The U.S. Equal Employment Opportunity Commission alleged B & H Foto, often billed as the world's largest photography retailer, paid Latino workers less than Jewish workers doing the same or similar job, and denied Latino workers health benefits given to Jews.
The U.S. Equal Employment Opportunity Commission
Federal Agency Says Hispanics Paid Less Than Non-Hispanics, Denied Promotion and Health Benefits Due to National Origin
NEW YORK – Judge Harold Baer of the United States District Court for the Southern District of New York gave final approval to a sweeping consent decree between the U.S. Equal Employment Opportunity Commission (EEOC) and B & H Foto and Electronics Corp. (B & H), the federal agency announced today. The decree resolves a national origin discrimination lawsuit filed by the EEOC on behalf of 149 Hispanic warehouse workers at one of the largest retail sellers of photographic, computer and electronic equipment in the New York metropolitan area.
The EEOC’s lawsuit, filed under Title VII of the Civil Rights Act of 1964, alleged that B & H paid Hispanics in its warehouses in Manhattan and Brooklyn less than non-Hispanic workers and failed to promote them or provide health benefits because of their national origin (EEOC v. B & H Foto and Electronics Corp. No. 07 CV-9241). Under the court-approved consent decree, B & H agreed to cooperate with the EEOC in a claims process to distribute $4.3 million in monetary relief to 149 employees who were paid less, not promoted, or denied benefits because they are Hispanic.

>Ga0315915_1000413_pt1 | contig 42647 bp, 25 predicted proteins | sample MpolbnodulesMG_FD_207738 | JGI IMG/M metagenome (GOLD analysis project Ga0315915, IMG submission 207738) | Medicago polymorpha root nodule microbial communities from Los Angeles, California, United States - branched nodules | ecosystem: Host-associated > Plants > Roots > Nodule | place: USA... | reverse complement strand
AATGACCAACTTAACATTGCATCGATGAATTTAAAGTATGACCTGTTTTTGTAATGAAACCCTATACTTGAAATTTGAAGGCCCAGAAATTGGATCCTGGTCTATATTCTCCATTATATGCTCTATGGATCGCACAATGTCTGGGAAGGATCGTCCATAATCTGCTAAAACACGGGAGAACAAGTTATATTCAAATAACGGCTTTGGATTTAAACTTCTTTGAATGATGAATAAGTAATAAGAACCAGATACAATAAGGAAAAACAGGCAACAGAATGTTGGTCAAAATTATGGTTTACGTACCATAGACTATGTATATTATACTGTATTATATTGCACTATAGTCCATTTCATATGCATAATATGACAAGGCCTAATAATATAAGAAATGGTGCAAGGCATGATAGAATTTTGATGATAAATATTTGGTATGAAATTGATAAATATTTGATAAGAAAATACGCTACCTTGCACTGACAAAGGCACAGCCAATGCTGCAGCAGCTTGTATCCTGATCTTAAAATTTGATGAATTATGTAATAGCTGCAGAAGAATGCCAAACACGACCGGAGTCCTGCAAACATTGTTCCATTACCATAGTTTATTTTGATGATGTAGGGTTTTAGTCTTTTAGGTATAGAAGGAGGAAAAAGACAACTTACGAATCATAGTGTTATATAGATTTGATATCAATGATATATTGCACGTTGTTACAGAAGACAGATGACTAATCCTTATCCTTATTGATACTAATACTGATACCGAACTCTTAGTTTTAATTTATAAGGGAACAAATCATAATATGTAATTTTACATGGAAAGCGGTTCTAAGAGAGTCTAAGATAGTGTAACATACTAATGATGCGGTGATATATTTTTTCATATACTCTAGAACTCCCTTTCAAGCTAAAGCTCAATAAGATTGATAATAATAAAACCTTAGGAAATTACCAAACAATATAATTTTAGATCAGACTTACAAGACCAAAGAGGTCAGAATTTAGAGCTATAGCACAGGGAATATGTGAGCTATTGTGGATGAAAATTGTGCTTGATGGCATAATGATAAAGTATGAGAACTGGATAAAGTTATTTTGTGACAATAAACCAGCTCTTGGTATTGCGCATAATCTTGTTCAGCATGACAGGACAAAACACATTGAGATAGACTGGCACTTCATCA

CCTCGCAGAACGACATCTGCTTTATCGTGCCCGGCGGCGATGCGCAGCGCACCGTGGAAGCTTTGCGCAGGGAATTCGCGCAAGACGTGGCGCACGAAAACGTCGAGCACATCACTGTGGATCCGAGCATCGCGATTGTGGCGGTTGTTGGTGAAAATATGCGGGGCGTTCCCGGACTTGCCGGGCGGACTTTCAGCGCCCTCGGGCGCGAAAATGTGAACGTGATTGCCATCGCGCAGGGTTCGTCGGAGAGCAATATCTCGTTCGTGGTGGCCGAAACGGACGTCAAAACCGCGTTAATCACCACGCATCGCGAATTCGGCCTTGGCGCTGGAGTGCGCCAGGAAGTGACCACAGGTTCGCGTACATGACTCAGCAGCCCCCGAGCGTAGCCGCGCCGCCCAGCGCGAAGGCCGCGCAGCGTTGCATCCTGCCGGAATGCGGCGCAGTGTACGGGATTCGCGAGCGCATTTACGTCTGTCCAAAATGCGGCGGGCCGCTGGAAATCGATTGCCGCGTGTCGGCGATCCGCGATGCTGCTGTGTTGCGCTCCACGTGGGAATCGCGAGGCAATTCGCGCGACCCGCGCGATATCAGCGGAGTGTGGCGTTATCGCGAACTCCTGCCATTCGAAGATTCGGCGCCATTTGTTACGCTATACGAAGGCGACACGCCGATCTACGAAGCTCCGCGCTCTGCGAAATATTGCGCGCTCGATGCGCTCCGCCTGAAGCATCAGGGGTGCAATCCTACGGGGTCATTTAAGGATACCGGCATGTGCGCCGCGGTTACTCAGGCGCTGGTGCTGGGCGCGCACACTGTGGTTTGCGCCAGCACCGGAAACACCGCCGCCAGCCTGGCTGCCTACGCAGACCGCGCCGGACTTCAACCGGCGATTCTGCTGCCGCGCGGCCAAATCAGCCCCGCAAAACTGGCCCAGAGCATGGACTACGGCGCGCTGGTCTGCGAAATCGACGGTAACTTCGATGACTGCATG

“Employers should be well aware by now that discriminating against workers because of their country of origin or ethnic background is unlawful and will not be tolerated,” said the Commission’s Acting Chairman Stuart J. Ishimaru. “Employers face significant liability if they fail to comply with federal employment discrimination laws.”
In addition to the multi-million dollar settlement fund, the consent decree contains injunctive relief requiring B & H to equalize the wages of Hispanic employees to their non-Hispanic coworkers, conduct employer training, adopt an anti-discrimination policy, post EEOC notices, report to the EEOC, and to be monitored by the EEOC for the following five years.
“We commend B & H for working cooperatively with us to resolve this matter without protracted litigation,” said EEOC New York Trial Attorney Lou Graziano. “We encourage other employers to follow B & H’s example of resolving discrimination cases expeditiously and in good faith.”
National origin discrimination means treating someone less favorably because he or she comes from a particular place, because of his or her ethnicity or accent, or because it is believed that he or she has a particular ethnic background. National origin discrimination also means treating someone less favorably at work because of marriage or other association with someone of a particular nationality.
In Fiscal Year 2008, the EEOC received a record 10,601 national origin discrimination charge filings nationwide, an increase of 13% from the prior year and up 50% from about 7,000 charge filings a decade ago.
The EEOC enforces federal laws prohibiting employment discrimination. Further information about the EEOC is available on the agency’s web site at www.eeoc.gov.